The Benefits of Yoga for Dancers

Published on 8th Apr, 2013

By: Stefanie De Castro

While recently on tour in a new city, I decided it was time to try something new to complement my dance performance schedule. Something that would challenge me, but also wouldn’t tire me so much that I wouldn’t be capable of performing to my full ability. I wanted an outlet that was enjoyable and relaxing as well as beneficial my fitness, flexibility and that would help to prevent injuries. It was this that prompted me to try something new. The one form of exercise which ticked all the boxes for me was Yoga.

Originating in ancient India, Yoga gained popularity in the western world in the 1980’s, and is now, much like the practice of Pilates, an essential training and body conditioning method in dance companies around the world.

The postures and sequences in Yoga warm up the body before deep stretching to allow deeper and safer stretching leading to enhanced flexibility. Stamina is also challenged, beneficial to overall performance endurance. Personally, by practicing yoga two to three times a week in a heated room, I found it to not only increase my overall strength, balance, and flexibility, but also helped to regenerate my body by reducing the build-up of lactic acid in the muscles, something invaluable to me around my performance and rehearsal schedule. In particular, my upper body strength was greatly challenged and improved; an often neglected area of strength generally among many female dancers. Other known benefits of regular Yoga practice include (but are not limited to); clarity of the mind, increased confidence, improved circulation, increases in hip mobility, gains in lung capacity, corrections to posture, detoxification of the body, increased muscle tone and improved stress relief.

There are many forms of Yoga, which can be confusing to a new Yoga student, but put simply, “Hatha” Yoga focuses on the health and purity of the body. Hatha Yoga utilises the practice of physical poses called “Asanas” and breathing exercises called “Pranayama”.  The styles Ashtanga Vinyasa Yoga or Power Yoga are referred to in Western society as forms of Hatha Yoga. “Hot” Yoga has also come into trend, and basically this is Yoga practiced in a heated room. There are many styles of Hot Yoga including “Bikram Yoga” and “Hot Power Flow” styles, being a couple of the most popular. The heated room acts to increase the heart rate, adding more of a cardiovascular element to the workout, and in turn the increased blood flow to the muscles allows for even deeper stretching. A word of warning though, before you attend a Hot Yoga class it is important to ensure that you are very well hydrated as you will sweat in high amounts. It is recommended to follow up the class by replenishing minerals and electrolytes lost in the intense sweating process by consuming more water or a fortified drink such a sports drink or natural coconut water.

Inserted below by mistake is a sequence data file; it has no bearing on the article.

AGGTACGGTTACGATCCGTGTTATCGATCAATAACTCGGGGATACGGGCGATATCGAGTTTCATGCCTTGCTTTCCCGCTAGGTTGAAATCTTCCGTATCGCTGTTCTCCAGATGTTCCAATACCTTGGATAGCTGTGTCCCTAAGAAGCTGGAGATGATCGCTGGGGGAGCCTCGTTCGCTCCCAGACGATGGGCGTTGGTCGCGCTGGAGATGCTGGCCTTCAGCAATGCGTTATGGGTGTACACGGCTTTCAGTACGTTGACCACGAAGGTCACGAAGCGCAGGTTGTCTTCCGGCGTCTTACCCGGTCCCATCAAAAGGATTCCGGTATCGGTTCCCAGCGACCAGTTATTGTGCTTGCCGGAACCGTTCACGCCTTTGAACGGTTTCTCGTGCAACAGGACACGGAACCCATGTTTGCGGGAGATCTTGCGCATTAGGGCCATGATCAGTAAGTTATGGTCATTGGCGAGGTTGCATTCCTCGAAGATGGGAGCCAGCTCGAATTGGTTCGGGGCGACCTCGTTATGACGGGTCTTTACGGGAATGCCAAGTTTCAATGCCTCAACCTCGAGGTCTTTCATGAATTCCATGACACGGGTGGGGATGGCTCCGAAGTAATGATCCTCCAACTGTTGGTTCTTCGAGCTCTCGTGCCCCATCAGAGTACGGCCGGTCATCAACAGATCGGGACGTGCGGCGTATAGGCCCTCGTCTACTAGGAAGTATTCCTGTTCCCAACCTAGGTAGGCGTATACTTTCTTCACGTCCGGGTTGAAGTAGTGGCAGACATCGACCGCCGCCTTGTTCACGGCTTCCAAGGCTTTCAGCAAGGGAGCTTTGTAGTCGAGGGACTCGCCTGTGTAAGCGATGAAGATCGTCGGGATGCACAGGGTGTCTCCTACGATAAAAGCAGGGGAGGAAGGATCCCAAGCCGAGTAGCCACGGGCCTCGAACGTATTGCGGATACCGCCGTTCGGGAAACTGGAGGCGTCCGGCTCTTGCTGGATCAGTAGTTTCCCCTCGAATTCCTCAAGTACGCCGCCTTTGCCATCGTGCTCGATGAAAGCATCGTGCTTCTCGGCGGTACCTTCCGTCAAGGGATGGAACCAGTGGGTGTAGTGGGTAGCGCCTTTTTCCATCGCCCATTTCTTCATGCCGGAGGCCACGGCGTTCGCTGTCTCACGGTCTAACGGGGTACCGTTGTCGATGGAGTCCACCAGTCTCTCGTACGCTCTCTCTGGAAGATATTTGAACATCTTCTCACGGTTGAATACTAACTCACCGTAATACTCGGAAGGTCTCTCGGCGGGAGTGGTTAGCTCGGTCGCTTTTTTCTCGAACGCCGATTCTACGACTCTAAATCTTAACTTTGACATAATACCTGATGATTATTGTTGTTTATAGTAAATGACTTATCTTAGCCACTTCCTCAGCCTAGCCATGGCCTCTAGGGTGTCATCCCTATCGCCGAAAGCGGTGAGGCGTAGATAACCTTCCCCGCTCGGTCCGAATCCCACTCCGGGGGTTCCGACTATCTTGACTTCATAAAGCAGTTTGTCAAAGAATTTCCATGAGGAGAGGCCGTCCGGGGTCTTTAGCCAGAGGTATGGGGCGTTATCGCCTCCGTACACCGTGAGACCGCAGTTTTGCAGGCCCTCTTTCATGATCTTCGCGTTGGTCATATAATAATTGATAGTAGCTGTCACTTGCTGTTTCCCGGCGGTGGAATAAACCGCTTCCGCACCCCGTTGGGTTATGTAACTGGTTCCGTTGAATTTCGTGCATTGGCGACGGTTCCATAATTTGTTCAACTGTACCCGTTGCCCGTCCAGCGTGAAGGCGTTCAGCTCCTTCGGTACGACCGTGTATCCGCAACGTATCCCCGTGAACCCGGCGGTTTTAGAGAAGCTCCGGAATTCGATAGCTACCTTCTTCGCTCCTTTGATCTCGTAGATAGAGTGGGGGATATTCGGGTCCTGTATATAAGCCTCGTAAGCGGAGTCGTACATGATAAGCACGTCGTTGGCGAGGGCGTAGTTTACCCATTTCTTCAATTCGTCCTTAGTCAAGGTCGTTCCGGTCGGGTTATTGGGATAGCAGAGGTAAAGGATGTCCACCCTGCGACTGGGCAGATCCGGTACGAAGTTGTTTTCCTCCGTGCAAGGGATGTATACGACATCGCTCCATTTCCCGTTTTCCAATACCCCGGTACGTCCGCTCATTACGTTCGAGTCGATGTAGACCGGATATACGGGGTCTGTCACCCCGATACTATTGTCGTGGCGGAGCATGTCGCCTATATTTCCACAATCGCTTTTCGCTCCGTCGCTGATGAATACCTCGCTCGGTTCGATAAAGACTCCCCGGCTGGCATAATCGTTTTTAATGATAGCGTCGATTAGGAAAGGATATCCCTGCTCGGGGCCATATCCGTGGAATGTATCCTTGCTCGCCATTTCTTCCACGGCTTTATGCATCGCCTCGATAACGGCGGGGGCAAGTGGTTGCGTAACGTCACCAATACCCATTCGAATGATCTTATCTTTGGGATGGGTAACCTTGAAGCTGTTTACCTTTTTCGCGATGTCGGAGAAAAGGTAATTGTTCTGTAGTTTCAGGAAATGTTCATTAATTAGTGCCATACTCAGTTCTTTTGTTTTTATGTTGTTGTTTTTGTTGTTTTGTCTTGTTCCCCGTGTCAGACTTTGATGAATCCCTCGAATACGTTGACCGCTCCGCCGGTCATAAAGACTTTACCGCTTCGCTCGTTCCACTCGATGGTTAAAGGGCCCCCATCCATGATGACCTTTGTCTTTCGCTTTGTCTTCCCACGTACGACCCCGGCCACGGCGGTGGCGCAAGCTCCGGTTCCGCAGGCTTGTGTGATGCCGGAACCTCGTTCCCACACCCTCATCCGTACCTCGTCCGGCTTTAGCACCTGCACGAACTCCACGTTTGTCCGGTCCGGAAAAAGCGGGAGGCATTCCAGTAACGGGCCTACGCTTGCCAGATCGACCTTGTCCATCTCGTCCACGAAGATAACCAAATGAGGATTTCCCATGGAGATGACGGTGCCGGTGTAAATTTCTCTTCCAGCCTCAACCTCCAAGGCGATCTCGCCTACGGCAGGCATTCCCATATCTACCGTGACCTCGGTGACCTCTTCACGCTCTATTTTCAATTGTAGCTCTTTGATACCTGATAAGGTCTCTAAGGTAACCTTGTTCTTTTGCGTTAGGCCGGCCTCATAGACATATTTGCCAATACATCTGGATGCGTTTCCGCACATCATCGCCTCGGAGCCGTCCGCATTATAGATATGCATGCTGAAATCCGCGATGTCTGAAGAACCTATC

Yoga is not only beneficial to dancers because of the physical challenges it presents, but also because it is a discipline of the mind. Many performers deal with mental and emotional stress, most of which generates from anxiety and nerves surrounding auditions, performances and finding the often difficult work / life balance. The role of breathing and mediation within the yoga practice is perhaps the key to yoga’s ability to merge physical, spiritual and mental fitness. Personally, I always depart from Yoga class with a calmer and happier mind compared to when I arrived. This, in my opinion, is the number one benefit of Yoga practice.

Reply

All comments will be moderated and approved by our team before they appear on our site. Thank you.